We chose to hire trainers as independent contractors at our community rec center. We have four excellent trainers under contract already, but I frequently have other trainers approach me about training here. My loyalty is to my current trainers, and I don’t want to completely saturate our gym with trainers and make it hard for all of them to fill a schedule. The latest argument was that a potential trainer has two of our members he wants to train and if he doesn’t train them here, he’ll take them somewhere else. I am just curious what other managers do – do you limit how many trainers you will hire on? What do you say to those who claim they will take members away? I don’t really want to open our doors to any and everyone so it becomes a free for all. Any tips would be great!
since you have the trainers as independent contractors, you really do not HIRE them but have a contractual agreement that allows them to train at your club. Since they are independent, I am wondering why you are concerned about their ability to fill their schedules. And since you allow some to train, why would you deny others to train there, particularly when there are members of your club who want to be trained by that person. It makes sense to me that that trainer would try to find another place to train them.
I would not necessarily throw open the doors but I do not see what argument you would have if a member approaches you with wanting to be trained by an independent trainer who is not one of the ones who are working at your facility.
If you had personal trainers on staff and no independent trainers at all, that would be a different situation.
In part I do agree that if you are bringing in Personal Trainers as contract employees, then restricting a member from choosing an outside trainer is a gray area. But I have operated and know of other studios/facilities that have limited the number of contract employees. The logic for me and for others includes many variables, but one of the most influential is that having too many trainers in the space at one time restricts what they can accomplish and what your members not working with a trainer can do in the space. I would tell trainers coming to you at this point that you are evaluating the logistics of having additional trainers, which you should be doing anyway.
Now. The trainer that came to you and threatened to take members away is very troubling to me. This is very unprofessional. As a trainer, they are supposed to work under a code of ethics which includes respecting the member/facility relationship of existing fitness professionals. While there is no actual restriction against what they are doing, it is not an indicator of good character.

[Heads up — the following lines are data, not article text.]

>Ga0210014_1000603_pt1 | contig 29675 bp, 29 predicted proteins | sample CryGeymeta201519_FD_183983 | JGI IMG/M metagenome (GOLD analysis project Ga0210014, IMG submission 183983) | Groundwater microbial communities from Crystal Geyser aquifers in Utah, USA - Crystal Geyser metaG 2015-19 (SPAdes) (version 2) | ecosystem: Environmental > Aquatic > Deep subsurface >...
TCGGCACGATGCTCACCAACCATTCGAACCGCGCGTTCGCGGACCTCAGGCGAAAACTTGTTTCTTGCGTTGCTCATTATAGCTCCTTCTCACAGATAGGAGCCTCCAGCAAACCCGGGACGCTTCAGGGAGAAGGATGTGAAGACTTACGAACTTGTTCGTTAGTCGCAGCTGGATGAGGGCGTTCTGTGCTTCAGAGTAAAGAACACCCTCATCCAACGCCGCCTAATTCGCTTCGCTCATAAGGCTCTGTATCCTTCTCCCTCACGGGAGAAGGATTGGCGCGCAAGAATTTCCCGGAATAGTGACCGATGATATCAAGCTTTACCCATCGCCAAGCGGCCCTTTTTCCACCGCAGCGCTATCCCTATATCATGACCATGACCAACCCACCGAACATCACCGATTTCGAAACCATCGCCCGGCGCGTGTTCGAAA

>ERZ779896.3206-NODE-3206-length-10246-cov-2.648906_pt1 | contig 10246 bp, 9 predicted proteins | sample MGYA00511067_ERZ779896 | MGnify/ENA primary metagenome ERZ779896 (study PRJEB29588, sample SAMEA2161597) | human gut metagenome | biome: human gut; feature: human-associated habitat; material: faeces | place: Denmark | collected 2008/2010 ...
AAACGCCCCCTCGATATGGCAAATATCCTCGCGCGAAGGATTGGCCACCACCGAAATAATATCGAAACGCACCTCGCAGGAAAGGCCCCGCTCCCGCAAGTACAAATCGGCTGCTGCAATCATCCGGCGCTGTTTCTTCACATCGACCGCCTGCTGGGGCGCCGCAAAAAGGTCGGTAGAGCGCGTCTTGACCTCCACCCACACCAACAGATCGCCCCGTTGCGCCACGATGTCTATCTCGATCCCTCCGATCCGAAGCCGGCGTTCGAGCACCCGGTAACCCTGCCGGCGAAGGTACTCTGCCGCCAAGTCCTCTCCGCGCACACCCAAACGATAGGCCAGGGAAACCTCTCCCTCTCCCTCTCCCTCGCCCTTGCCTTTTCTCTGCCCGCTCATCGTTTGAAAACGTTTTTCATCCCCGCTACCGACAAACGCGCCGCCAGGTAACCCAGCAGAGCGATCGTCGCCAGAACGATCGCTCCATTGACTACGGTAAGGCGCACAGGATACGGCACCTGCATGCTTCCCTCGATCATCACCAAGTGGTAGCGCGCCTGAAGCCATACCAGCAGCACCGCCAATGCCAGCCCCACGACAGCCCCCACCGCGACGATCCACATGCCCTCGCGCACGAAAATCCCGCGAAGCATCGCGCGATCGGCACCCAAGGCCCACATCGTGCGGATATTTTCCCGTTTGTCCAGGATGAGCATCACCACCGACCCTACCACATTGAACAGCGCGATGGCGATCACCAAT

I have had trainers attempt to wedge their way into my facilities in the past with this type of tactic. I politely turned them down and immediately spoke with the clients in question to tell them that I would miss them and their business if they were to leave. And that they would always be welcome back if things didn’t work out. I never bad mouth another trainer, even if I feel they are unethical. Some have left the gym, some didn’t. But I can’t let outside trainers dictate how I run my facility. And this type of behavior is an indicator that there will be issues in the future.
Hello Kelly Serfas Bower,
I would go with my gut on this one. Is the trainer in question NCCA certified or better? I personally would not threaten anyone which makes me wonder, what are their motives? An idea for you: I have trained in facilities with the agreement to pay a portion of my earnings to the facility.
Natalie aka NAPS 2 B Fit.
I absolutely agree with every argument and reasoning of Martin. I was actually going to type out the same logics and reasons.
Giving-in to trainers who threaten to pull away your members is definitely not an option. This would also set a bad example to other outside trainers and draw even more such cases.
The number of trainers you hire on contract for your gym should depend on this analysis and the area of of the “personal training section” in your gym. Evaluate how many members you have, what are their goals – ratio of those requiring personal training to those who prefer working out on their own.
On the other hand, (upon statistical analysis of number of such cases and members who are in favor) if you figure that there is a substantial number of such requests, you can actually utilize this as a prospective secondary business area.
If so, you could think about having two different policies – one for trainers on contract with your gym and another for freelancers (outside trainers). The latter would have limited hours of access to your facility with the sole purpose of training their respective members, and in return they would pay you a certain percentage of their earnings (as a rent for using your space).
Let me know if this was helpful!